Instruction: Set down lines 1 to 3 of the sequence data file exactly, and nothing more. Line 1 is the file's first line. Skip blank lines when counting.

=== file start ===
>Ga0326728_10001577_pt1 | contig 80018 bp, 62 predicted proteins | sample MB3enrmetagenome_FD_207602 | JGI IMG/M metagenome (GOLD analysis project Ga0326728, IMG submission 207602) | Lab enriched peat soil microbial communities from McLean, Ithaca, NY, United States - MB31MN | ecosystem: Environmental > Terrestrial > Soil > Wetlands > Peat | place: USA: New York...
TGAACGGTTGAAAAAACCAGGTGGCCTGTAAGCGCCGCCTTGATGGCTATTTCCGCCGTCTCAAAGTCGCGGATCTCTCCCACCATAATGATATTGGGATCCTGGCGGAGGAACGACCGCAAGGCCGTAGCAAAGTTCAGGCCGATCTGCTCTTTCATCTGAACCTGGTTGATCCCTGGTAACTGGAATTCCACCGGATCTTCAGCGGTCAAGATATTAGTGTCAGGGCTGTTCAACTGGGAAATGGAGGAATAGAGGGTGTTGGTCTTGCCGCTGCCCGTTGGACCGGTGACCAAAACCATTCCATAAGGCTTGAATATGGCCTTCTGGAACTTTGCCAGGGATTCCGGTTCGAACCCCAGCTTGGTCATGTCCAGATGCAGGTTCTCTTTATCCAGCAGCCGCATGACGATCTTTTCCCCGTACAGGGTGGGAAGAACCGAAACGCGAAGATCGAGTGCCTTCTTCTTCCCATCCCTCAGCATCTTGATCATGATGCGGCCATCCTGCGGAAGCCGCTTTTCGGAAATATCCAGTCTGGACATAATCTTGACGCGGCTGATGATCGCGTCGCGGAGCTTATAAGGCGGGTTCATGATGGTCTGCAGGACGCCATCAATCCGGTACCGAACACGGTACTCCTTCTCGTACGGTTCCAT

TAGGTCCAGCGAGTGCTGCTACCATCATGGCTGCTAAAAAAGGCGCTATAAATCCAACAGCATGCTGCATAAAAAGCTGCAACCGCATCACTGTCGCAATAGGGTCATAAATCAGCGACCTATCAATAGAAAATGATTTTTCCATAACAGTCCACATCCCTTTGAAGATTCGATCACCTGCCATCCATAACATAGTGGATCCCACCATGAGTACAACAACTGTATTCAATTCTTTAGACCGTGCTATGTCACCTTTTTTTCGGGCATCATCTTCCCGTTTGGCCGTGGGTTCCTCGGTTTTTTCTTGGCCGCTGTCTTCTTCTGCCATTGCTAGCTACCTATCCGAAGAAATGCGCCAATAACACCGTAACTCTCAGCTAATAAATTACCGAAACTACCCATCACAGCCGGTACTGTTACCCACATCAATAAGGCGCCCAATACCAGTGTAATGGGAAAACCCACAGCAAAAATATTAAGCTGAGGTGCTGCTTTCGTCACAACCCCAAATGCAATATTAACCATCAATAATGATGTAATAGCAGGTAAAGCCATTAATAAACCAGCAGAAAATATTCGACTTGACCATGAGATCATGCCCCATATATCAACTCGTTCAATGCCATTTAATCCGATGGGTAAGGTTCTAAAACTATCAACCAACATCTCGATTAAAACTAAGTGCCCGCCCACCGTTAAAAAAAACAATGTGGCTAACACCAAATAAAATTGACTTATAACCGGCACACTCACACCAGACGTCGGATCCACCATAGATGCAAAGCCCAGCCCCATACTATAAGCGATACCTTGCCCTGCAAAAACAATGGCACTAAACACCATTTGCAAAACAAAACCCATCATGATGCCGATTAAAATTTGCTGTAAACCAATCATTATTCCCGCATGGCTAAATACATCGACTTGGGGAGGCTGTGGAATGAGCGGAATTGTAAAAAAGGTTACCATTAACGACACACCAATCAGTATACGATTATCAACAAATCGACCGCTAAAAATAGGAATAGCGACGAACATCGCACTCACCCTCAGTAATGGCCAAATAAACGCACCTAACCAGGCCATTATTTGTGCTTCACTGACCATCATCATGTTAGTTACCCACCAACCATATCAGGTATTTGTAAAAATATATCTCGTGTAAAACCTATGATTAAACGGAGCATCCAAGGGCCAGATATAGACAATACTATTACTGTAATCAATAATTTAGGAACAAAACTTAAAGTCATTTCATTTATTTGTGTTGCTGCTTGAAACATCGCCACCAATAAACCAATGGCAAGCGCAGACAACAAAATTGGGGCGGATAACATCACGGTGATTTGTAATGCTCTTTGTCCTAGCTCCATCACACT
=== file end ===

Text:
>Ga0326728_10001577_pt1 | contig 80018 bp, 62 predicted proteins | sample MB3enrmetagenome_FD_207602 | JGI IMG/M metagenome (GOLD analysis project Ga0326728, IMG submission 207602) | Lab enriched peat soil microbial communities from McLean, Ithaca, NY, United States - MB31MN | ecosystem: Environmental > Terrestrial > Soil > Wetlands > Peat | place: USA: New York...
TGAACGGTTGAAAAAACCAGGTGGCCTGTAAGCGCCGCCTTGATGGCTATTTCCGCCGTCTCAAAGTCGCGGATCTCTCCCACCATAATGATATTGGGATCCTGGCGGAGGAACGACCGCAAGGCCGTAGCAAAGTTCAGGCCGATCTGCTCTTTCATCTGAACCTGGTTGATCCCTGGTAACTGGAATTCCACCGGATCTTCAGCGGTCAAGATATTAGTGTCAGGGCTGTTCAACTGGGAAATGGAGGAATAGAGGGTGTTGGTCTTGCCGCTGCCCGTTGGACCGGTGACCAAAACCATTCCATAAGGCTTGAATATGGCCTTCTGGAACTTTGCCAGGGATTCCGGTTCGAACCCCAGCTTGGTCATGTCCAGATGCAGGTTCTCTTTATCCAGCAGCCGCATGACGATCTTTTCCCCGTACAGGGTGGGAAGAACCGAAACGCGAAGATCGAGTGCCTTCTTCTTCCCATCCCTCAGCATCTTGATCATGATGCGGCCATCCTGCGGAAGCCGCTTTTCGGAAATATCCAGTCTGGACATAATCTTGACGCGGCTGATGATCGCGTCGCGGAGCTTATAAGGCGGGTTCATGATGGTCTGCAGGACGCCATCAATCCGGTACCGAACACGGTACTCCTTCTCGTACGGTTCCAT

TAGGTCCAGCGAGTGCTGCTACCATCATGGCTGCTAAAAAAGGCGCTATAAATCCAACAGCATGCTGCATAAAAAGCTGCAACCGCATCACTGTCGCAATAGGGTCATAAATCAGCGACCTATCAATAGAAAATGATTTTTCCATAACAGTCCACATCCCTTTGAAGATTCGATCACCTGCCATCCATAACATAGTGGATCCCACCATGAGTACAACAACTGTATTCAATTCTTTAGACCGTGCTATGTCACCTTTTTTTCGGGCATCATCTTCCCGTTTGGCCGTGGGTTCCTCGGTTTTTTCTTGGCCGCTGTCTTCTTCTGCCATTGCTAGCTACCTATCCGAAGAAATGCGCCAATAACACCGTAACTCTCAGCTAATAAATTACCGAAACTACCCATCACAGCCGGTACTGTTACCCACATCAATAAGGCGCCCAATACCAGTGTAATGGGAAAACCCACAGCAAAAATATTAAGCTGAGGTGCTGCTTTCGTCACAACCCCAAATGCAATATTAACCATCAATAATGATGTAATAGCAGGTAAAGCCATTAATAAACCAGCAGAAAATATTCGACTTGACCATGAGATCATGCCCCATATATCAACTCGTTCAATGCCATTTAATCCGATGGGTAAGGTTCTAAAACTATCAACCAACATCTCGATTAAAACTAAGTGCCCGCCCACCGTTAAAAAAAACAATGTGGCTAACACCAAATAAAATTGACTTATAACCGGCACACTCACACCAGACGTCGGATCCACCATAGATGCAAAGCCCAGCCCCATACTATAAGCGATACCTTGCCCTGCAAAAACAATGGCACTAAACACCATTTGCAAAACAAAACCCATCATGATGCCGATTAAAATTTGCTGTAAACCAATCATTATTCCCGCATGGCTAAATACATCGACTTGGGGAGGCTGTGGAATGAGCGGAATTGTAAAAAAGGTTACCATTAACGACACACCAATCAGTATACGATTATCAACAAATCGACCGCTAAAAATAGGAATAGCGACGAACATCGCACTCACCCTCAGTAATGGCCAAATAAACGCACCTAACCAGGCCATTATTTGTGCTTCACTGACCATCATCATGTTAGTTACCCACCAACCATATCAGGTATTTGTAAAAATATATCTCGTGTAAAACCTATGATTAAACGGAGCATCCAAGGGCCAGATATAGACAATACTATTACTGTAATCAATAATTTAGGAACAAAACTTAAAGTCATTTCATTTATTTGTGTTGCTGCTTGAAACATCGCCACCAATAAACCAATGGCAAGCGCAGACAACAAAATTGGGGCGGATAACATCACGGTGATTTGTAATGCTCTTTGTCCTAGCTCCATCACACT